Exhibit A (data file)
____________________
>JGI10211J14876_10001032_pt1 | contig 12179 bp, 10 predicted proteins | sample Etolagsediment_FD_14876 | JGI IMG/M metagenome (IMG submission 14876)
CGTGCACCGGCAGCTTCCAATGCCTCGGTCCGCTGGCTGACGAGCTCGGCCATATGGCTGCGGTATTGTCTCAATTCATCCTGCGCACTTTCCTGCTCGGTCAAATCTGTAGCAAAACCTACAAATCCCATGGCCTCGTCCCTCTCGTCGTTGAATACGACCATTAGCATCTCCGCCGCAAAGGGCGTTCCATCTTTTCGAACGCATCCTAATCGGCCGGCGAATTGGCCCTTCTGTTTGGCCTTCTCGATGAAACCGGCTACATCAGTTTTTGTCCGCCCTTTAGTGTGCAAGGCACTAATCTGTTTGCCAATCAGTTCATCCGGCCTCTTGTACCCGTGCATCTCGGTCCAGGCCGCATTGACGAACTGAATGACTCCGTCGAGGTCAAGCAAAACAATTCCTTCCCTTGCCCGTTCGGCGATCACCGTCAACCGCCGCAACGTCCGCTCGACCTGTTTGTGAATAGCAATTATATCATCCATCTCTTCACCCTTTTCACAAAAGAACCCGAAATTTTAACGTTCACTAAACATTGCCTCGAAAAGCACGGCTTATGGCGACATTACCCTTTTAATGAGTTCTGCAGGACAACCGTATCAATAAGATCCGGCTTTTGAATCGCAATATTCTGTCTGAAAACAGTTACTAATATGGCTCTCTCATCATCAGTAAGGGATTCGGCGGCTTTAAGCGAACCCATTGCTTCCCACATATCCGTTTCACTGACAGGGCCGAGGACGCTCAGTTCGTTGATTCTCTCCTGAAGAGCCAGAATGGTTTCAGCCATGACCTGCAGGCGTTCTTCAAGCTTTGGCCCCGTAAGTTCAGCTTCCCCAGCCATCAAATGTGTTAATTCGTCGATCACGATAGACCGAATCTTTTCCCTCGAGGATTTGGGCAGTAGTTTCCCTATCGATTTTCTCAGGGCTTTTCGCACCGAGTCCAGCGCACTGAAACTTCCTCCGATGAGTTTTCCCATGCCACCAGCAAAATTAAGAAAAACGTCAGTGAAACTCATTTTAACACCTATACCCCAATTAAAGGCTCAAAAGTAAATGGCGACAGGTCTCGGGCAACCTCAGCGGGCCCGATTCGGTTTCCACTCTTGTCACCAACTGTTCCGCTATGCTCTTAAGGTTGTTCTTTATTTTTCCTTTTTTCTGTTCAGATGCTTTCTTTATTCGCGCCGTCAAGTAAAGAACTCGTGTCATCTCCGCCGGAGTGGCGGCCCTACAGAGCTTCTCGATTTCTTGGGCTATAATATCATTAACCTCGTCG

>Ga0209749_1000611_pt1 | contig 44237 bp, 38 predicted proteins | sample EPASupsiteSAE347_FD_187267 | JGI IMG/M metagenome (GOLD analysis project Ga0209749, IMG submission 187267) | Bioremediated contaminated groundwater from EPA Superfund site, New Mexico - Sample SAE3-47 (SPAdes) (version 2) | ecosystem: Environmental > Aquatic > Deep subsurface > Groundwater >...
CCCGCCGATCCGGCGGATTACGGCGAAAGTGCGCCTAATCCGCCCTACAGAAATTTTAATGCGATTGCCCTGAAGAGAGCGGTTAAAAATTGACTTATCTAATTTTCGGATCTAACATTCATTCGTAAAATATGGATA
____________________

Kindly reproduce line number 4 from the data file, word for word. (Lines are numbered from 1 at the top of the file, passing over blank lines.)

CCCGCCGATCCGGCGGATTACGGCGAAAGTGCGCCTAATCCGCCCTACAGAAATTTTAATGCGATTGCCCTGAAGAGAGCGGTTAAAAATTGACTTATCTAATTTTCGGATCTAACATTCATTCGTAAAATATGGATA